"This reached its deathly climax, via the work of the German biologist Ernst Haeckel, in Hitler’s statement of intent, Mein Kampf. " - Highly emotive and simplistic to the extreme.

    And you wonder why people might get annoyed at such flippant statements.

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  13. This comment has been removed by the author.

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  14. Well I'm sure a cogent as well reasoned rebuttal could and has been written to your original article but after reading this smug and intellectually vacant response I have to admit that Todd Smiths pithy summary is probably all that is necessary.

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  15. Methinks thou doth protest too much Bryan.

    I'm interested however, in the statement that "Darwinism, I am sure is right as far as it goes, but it could easily be seen in a different context, by, for example, higher levels of explanation like the mathematics of complex systems."

    Problematically, however, the notion that evolution necessarily leads to ever-greater complexity is also a myth. As Michel Le Page pointed out in New Scientist:

    "Evolution often takes away rather than adding. For instance, cave fish lose their eyes, while parasites like tapeworms lose their guts.

    "Such simplification might be much more widespread than realised. Some apparently primitive creatures are turning out to be the descendants of more complex creatures rather than their ancestors. For instance, it appears the ancestor of brainless starfish and sea urchins had a brain."

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  16. I think Bryan is trying to make 2 points?

    1, its not what you believe its the way you believe it.

    2, Art is what makes us human, not science. And if you extend that argument and see religion (in its none fundamentalist form, which is a rare form) you can see religion as an extension of Art, or a transcendental experience that is a mirror for the patterns in our minds.

    As Kant said "structures of the mind bring forth the world (reality)"

    If the fundamentalist Atheists pick a fight with religion then it will be they and Darwin's brilliant insight that will be lost.

    It seems to me from the limited knowledge we have with Cat Scanners that the human brain is pre-programed for Art, (as an extension of language) therefore pre-programed for religion and the belief in God. We are not the Blank state (hat tip Pinker) that the scientists, especially so called social ones wish us to be.
    (I am sure Bryan as well does not except this last bit)

    Hallelujah for the imperfect human life, and that is the real meaning of Evolution.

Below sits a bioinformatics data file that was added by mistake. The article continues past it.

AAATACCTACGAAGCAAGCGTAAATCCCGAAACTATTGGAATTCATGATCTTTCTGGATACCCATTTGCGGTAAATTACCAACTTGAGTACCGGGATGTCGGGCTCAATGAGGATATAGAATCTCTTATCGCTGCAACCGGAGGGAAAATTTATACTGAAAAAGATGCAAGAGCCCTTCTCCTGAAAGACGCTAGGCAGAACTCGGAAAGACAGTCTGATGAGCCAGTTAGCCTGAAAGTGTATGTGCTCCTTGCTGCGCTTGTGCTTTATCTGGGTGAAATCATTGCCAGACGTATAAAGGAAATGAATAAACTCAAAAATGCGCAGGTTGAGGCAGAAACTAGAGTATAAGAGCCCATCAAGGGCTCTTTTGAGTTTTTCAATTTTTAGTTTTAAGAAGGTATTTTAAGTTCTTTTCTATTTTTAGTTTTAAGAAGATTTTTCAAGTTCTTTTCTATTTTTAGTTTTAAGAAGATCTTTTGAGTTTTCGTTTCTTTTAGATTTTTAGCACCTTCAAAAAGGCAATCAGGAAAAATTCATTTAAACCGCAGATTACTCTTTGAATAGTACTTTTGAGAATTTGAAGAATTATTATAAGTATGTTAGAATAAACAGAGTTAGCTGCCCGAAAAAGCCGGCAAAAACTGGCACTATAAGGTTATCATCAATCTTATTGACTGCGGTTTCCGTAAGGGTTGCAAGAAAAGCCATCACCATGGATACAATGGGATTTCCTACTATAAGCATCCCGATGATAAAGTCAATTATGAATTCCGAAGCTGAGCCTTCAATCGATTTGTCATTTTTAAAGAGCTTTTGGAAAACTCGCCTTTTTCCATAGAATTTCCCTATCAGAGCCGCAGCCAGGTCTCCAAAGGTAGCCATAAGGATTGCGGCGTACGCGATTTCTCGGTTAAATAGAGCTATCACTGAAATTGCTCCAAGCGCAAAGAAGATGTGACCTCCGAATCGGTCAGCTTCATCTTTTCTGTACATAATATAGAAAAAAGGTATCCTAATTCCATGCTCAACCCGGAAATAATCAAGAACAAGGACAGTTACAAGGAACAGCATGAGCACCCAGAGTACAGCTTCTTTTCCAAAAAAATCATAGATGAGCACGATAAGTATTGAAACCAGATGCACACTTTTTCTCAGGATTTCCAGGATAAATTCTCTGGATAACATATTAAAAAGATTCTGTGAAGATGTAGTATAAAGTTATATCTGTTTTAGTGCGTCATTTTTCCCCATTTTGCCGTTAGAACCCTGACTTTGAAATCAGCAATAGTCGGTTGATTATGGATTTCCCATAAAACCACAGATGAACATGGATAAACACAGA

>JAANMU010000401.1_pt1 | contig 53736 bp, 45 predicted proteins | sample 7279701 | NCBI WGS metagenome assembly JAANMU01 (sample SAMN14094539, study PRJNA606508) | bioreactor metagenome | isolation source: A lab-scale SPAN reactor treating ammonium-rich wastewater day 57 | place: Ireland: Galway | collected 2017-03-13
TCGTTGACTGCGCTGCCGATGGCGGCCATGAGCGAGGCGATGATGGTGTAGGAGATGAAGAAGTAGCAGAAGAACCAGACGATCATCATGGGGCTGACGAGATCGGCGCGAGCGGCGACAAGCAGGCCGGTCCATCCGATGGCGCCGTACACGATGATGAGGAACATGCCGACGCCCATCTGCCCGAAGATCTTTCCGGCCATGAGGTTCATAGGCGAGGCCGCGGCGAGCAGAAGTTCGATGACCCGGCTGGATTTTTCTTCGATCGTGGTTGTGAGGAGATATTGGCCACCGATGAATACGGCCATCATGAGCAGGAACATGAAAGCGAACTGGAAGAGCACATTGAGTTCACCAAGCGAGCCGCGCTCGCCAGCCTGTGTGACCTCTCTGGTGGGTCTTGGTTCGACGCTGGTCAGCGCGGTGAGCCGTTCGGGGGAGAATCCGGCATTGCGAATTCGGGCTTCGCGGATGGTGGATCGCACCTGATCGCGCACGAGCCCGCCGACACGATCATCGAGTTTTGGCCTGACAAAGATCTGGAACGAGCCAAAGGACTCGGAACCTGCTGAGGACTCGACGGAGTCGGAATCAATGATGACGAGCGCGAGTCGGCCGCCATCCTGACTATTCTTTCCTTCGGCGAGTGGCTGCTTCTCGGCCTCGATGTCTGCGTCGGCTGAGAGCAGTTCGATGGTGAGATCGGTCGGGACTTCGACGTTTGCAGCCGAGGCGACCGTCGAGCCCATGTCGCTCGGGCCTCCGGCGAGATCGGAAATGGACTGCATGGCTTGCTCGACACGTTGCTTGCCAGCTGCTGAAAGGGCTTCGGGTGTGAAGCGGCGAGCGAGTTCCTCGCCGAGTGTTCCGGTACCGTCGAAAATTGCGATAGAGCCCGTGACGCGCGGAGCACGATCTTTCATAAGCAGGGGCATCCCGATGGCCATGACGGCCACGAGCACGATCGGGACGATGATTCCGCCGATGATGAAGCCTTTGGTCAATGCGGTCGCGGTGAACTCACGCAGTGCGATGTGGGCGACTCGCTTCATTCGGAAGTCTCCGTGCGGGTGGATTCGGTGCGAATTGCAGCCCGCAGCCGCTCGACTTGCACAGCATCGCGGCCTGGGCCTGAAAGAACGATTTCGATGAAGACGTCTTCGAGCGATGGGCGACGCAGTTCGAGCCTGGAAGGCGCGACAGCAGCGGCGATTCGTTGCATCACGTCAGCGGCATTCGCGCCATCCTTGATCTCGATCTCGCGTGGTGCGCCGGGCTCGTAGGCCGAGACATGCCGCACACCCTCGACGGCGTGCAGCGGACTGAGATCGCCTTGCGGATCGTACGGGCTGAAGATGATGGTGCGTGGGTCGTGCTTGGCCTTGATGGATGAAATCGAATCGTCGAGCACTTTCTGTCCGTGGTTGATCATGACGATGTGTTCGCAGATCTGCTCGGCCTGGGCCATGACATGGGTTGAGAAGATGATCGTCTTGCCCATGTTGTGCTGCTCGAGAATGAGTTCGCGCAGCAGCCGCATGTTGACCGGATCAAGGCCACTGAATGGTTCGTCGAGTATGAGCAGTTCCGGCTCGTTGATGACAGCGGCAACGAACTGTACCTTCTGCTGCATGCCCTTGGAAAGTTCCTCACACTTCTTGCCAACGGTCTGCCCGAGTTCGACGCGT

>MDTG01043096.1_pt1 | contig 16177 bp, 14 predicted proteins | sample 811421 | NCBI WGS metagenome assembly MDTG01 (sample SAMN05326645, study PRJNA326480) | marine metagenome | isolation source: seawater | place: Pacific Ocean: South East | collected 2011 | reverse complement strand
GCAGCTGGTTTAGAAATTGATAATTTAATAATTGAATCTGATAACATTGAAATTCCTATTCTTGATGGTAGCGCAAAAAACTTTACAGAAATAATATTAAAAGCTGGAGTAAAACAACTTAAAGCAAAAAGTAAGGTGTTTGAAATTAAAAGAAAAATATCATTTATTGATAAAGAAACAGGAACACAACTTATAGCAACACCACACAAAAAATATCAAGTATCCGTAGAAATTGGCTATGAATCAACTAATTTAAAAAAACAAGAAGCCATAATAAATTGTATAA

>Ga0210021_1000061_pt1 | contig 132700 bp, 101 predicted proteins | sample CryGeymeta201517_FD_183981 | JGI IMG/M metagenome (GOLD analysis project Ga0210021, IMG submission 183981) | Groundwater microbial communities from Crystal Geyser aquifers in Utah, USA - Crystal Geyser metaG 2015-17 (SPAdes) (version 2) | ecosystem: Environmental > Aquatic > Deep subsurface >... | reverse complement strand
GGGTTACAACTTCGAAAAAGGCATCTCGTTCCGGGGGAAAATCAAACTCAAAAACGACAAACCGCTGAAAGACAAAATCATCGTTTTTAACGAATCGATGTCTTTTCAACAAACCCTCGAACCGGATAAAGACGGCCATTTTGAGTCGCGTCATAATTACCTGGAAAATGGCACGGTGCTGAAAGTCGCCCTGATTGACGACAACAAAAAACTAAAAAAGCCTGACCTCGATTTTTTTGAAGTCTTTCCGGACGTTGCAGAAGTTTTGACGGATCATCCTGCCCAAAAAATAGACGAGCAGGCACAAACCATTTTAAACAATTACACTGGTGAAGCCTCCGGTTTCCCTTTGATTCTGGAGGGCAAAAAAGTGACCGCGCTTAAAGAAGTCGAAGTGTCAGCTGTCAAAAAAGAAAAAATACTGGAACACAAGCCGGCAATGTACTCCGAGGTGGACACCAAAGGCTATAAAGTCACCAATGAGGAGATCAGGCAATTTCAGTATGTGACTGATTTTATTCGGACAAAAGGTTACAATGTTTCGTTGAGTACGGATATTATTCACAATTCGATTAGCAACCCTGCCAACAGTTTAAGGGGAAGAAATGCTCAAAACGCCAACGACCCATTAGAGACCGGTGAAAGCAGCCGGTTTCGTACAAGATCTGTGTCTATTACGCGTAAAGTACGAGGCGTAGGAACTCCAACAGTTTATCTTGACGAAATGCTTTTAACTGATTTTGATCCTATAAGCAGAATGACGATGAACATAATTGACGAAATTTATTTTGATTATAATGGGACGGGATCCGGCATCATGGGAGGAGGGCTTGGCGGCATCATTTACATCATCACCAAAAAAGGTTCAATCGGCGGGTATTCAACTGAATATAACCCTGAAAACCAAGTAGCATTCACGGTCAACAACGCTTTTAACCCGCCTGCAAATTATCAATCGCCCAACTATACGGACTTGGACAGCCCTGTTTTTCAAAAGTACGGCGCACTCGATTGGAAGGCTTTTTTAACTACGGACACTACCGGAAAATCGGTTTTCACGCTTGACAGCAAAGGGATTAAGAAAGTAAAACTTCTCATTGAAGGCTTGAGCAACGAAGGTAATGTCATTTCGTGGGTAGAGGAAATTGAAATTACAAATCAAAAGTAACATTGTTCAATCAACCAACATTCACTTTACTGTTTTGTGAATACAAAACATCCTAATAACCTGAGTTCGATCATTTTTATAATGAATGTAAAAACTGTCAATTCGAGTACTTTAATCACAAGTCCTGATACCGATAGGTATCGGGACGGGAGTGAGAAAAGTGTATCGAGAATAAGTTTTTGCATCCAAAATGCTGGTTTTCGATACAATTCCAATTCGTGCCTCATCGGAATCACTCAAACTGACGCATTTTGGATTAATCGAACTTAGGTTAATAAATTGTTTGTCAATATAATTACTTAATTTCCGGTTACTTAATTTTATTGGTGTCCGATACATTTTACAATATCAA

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  17. 'it is no longer simple a ruling scientific idea'. Bryan, check your typos before chortling derisively at the apparent (though clearly not actual) illiteracy of others.

    passer by - do you not see that your own comment's implication that humans are pre-programmed to favour art (doubtless a rather poorly founded piece of pseudo-research having been used used to conclude as such) seems to overlook that any programmed disposition would be the result of a scientific (ie biological) occurance.

    As for your point 1), remember: WHAT one believes will have a considerable effect on HOW one believes something else.

    As for 2): I'm an arts graduate and would still take issue with this bland assertion. Our appreciation of art and the arts is not actually abstract from science. My appreciation of music, for example, is based partly on sound wavelengths and frequencies (which affect whether sounds are harmonious or discordant). I'm gonna stick that out there as a pre-GCSE science fact.

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  18. Pete, Try the herring gull test.

    http://www.pbs.org/howartmadetheworld/episodes/human/ramachandran/#

    I am in no way saying science is not important or is not the centre of our civilisation, what I am saying is as living breathing individuals Art is more important.

    When I walked to the shops this morning it did not matter that the world was round and is proved such, it appeared flattish to me, and for thousands of years it did not matter, as too evolution, it matters not one jot that bi-polar runs in my family, what matters is how it is dealt with when it occurs. And you dont deal with it by reading textbooks on genetics, you deal with it through family bonds and trust, understanding and love.

    My cousin deals with it by being a part of the church, readings on Saturday night, mass at the nursing home, and taking Sunday school, having a focus, I dont point out to her to justify her half hearted belief in a theist God is making her a hypocrite.

    I does not harm, it gives comfort and a another way of seeing the world, IMO she is living her life in a art form.

    science only answers the question HOW not WHY? if indeed like me you thing their is no WHY, just is.

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  19. BTW "Our appreciation of art and the arts is not actually abstract from science"

    I think you are making Mr As, point about monoistic culture for him, you are viewing Music and Science as ONE substance, as opposed to my dualism seeing them as separate.

    Imagine this, imagine that you had so much space and time (infinities)that it became quantifiable something else? now I am not saying it is, but it is imaginable is it not? So is it without justification that the religious can say, God as they see it is part of this new "non space"

    the surprising thing about the universe is that anything exists at all.

    SO science (Atheist fundamentalists version off) really is just an artistic way of looking at science, no better or worse than the religions views they opposed

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  20. "When I walked to the shops this morning it did not matter that the world was round and is proved such"

    Of course it did. Do you think the shop you were walking to would have had all that produce in it if the navigators who shipped it in didn't realise the world was round? You generalise too much from your own ignorance.